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Sri Lanka imports rise sharply as exports fall

Dec 12 (EconomyNext) – Sri Lankan imports rose 25.6 percent to 1,750 million US dollars in October 2014 from a year ago, driven by higher spending on fuel and vehicles as exports slumped, widening the trade gap, Central Bank data showed.

Earnings from exports fell by 13.7 percent in October 2014 to 899 million US dollars, the first fall since June 2013, it said in a statement.

The trade deficit in October 2014 widened significantly to 852 million in comparison to 352 million US dollars in October 2013.

"This was mainly due to the base effect as both the highest monthly export earnings and the lowest monthly import expenditure for 2013 were recorded during the month of October 2013," the Central Bank said.

The trade deficit during the first ten months of 2014 widened by 4.3 percent to 6,785.8 million dollars over the corresponding period in 2013.

Sri Lanka’s trade gap narrowed last year as private credit fell, reducing domestic import demand leading to a build-up of foreign reserves within the central bank and excess liquidity at commercial banks.

But from September credit growth has picked up leading to more imports.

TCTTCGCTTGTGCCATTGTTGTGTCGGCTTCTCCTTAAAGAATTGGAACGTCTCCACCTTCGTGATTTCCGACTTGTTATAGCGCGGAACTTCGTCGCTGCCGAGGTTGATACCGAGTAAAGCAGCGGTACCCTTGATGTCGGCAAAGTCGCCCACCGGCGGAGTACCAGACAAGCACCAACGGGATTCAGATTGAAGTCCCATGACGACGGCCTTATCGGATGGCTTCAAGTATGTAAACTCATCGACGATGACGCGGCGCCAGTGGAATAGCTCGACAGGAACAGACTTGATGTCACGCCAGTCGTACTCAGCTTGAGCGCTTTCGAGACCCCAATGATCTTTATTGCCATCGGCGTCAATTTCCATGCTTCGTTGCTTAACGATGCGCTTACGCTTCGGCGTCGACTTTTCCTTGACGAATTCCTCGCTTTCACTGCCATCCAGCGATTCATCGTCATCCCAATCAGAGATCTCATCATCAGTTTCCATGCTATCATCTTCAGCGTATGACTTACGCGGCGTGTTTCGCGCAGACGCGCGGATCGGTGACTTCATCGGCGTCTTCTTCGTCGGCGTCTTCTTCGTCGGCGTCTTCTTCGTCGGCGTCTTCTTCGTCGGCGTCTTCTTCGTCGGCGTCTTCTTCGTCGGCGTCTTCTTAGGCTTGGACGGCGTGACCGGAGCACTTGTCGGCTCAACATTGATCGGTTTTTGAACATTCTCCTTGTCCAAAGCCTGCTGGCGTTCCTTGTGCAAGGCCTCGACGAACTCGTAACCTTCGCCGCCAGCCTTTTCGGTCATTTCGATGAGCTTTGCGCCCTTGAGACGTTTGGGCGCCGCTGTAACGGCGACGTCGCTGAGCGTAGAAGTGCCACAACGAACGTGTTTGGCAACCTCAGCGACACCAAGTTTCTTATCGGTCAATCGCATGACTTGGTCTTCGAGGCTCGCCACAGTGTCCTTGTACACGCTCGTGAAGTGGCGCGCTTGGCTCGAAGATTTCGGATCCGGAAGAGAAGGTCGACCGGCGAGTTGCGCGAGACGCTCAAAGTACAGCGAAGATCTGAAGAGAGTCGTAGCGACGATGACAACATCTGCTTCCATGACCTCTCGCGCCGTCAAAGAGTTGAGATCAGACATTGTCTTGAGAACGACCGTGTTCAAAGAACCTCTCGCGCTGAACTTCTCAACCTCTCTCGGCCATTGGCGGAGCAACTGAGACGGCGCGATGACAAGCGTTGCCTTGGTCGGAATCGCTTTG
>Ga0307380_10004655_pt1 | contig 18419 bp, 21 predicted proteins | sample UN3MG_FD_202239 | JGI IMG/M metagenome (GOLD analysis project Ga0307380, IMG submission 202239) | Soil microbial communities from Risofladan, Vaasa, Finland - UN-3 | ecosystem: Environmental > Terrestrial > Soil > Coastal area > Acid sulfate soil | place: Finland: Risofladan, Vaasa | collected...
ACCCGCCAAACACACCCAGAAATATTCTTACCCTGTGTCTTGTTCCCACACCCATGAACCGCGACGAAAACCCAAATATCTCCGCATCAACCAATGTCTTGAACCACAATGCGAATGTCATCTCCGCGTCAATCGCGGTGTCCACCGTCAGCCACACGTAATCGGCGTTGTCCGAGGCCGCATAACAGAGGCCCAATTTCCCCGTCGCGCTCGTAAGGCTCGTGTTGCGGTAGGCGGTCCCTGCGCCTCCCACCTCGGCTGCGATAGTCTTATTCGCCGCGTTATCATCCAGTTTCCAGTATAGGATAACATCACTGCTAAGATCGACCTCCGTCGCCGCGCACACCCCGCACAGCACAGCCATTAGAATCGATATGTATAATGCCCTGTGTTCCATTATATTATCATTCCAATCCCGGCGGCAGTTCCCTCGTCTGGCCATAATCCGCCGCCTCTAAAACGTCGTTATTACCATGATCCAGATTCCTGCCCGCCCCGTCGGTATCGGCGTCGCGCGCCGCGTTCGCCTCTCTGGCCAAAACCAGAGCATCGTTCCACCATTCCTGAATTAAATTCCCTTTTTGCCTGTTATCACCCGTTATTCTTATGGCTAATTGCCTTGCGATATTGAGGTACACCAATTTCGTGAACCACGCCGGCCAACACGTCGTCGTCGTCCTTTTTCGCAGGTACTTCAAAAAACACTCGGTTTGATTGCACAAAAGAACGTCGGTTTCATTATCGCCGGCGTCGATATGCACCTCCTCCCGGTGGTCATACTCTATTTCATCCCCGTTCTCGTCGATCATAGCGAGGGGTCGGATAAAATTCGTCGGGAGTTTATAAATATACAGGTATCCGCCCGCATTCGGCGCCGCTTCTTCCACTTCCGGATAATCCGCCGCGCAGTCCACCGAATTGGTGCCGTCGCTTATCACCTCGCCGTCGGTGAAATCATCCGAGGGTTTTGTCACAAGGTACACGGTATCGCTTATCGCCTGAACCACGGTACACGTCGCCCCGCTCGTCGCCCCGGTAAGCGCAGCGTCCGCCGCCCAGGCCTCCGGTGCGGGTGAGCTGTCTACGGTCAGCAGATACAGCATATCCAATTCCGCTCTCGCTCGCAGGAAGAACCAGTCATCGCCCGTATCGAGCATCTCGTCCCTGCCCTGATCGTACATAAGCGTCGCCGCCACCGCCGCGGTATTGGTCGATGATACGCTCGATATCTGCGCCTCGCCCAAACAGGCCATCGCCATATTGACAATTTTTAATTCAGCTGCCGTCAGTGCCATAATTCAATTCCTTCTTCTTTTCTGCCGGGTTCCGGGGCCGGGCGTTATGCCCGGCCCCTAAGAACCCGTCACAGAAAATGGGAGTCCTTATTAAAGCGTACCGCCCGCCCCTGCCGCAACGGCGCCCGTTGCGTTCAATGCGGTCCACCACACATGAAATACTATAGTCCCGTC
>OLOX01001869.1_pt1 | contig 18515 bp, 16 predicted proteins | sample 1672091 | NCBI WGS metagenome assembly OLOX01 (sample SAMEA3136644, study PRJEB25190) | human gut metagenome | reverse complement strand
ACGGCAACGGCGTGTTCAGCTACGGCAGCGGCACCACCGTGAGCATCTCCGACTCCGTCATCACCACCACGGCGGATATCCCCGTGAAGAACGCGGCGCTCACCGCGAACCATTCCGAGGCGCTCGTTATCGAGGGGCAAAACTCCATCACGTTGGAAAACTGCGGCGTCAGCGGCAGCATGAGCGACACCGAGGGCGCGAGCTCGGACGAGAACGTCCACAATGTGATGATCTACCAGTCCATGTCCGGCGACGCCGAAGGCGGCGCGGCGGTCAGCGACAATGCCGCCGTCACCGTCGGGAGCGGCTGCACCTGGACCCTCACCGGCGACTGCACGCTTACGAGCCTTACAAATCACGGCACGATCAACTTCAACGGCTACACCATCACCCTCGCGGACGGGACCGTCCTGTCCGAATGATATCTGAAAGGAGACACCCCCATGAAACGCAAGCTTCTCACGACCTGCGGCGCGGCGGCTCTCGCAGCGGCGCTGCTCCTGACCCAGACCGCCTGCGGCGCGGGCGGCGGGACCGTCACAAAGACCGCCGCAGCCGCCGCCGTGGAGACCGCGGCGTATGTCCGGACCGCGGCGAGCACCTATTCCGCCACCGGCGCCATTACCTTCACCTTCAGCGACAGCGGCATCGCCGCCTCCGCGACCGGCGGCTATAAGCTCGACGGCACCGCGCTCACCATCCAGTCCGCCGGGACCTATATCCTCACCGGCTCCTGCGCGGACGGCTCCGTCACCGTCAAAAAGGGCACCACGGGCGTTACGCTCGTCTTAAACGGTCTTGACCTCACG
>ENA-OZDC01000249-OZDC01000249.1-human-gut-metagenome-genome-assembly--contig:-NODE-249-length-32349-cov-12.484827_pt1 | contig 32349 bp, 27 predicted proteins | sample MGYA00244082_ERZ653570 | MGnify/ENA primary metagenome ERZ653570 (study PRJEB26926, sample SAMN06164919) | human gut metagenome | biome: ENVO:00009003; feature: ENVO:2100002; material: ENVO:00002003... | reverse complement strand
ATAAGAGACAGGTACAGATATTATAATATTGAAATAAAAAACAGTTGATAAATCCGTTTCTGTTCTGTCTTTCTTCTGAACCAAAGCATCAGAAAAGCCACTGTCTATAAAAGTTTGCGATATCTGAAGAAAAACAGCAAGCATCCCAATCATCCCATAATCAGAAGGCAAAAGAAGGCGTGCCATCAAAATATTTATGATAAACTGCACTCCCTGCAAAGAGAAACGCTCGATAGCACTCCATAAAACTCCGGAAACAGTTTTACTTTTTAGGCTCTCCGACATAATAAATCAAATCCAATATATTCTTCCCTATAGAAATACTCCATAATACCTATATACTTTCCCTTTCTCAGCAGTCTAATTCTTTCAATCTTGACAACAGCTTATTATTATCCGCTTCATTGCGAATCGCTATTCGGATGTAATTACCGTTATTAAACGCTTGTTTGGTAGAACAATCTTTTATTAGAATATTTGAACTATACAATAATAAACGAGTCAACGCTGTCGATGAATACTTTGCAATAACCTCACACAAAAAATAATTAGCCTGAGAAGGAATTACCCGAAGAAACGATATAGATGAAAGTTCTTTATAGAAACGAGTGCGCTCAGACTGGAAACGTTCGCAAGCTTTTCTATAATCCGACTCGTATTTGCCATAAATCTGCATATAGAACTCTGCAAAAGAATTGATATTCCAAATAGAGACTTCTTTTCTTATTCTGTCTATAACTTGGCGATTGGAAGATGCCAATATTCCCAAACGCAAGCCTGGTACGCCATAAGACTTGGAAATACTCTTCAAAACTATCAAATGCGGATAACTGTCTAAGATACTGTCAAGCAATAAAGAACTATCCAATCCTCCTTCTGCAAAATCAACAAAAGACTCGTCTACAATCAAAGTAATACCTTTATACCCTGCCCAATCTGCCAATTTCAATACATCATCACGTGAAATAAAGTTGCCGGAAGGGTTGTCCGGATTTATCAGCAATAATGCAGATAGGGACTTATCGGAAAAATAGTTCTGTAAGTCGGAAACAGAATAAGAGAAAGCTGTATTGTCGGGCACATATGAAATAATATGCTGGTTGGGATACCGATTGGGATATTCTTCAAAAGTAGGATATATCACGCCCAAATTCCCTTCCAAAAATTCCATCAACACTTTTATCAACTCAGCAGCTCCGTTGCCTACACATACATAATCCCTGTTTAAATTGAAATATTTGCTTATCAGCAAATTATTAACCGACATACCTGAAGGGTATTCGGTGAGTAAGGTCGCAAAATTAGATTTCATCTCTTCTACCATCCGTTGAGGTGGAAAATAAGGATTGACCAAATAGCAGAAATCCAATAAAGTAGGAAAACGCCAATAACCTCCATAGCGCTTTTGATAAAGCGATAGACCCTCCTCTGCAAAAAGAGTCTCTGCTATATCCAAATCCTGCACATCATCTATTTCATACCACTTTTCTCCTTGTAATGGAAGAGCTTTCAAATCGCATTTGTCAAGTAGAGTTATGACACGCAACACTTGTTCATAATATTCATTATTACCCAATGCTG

The Central Bank said the increase in import expenditure in October 2014 was mainly due to the significant increase in imports of fuel followed by imports of personal vehicles such as motor cycles and motor cars for personal use.

"Despite the decline in refined petroleum imports, expenditure on fuel increased significantly due to increase in crude oil imports," it said.

"Rice imports also increased significantly during the month as a result of a shortfall in domestic rice production during the year."

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Imports of textiles and textiles articles, wheat and maize, paper and paper boards, vegetables and dairy products also increased during the month.

Imports of investment goods increased by 12.9 percent.

During the first ten months of 2014, the main import origins were India, China, UAE, Singapore and Japan, accounting for about 58 percent of total imports.

All key exports fell in October 2014 except coconut.

"The largest contribution to the decline in exports in October 2014 was from textiles and garments followed by transport equipment and rubber products," the Central Bank said.

Export earnings of textiles and garments declined by 8.7 percent in October 2014 with the decline in garment exports to the EU and to the USA by 10.1 percent and 8.4 percent.

Export earnings from tea also declined due to the decline in both export prices and volumes.
However, coconut exports increased by 51.5 percent mainly led by the significant increase in kernel product exports.
 

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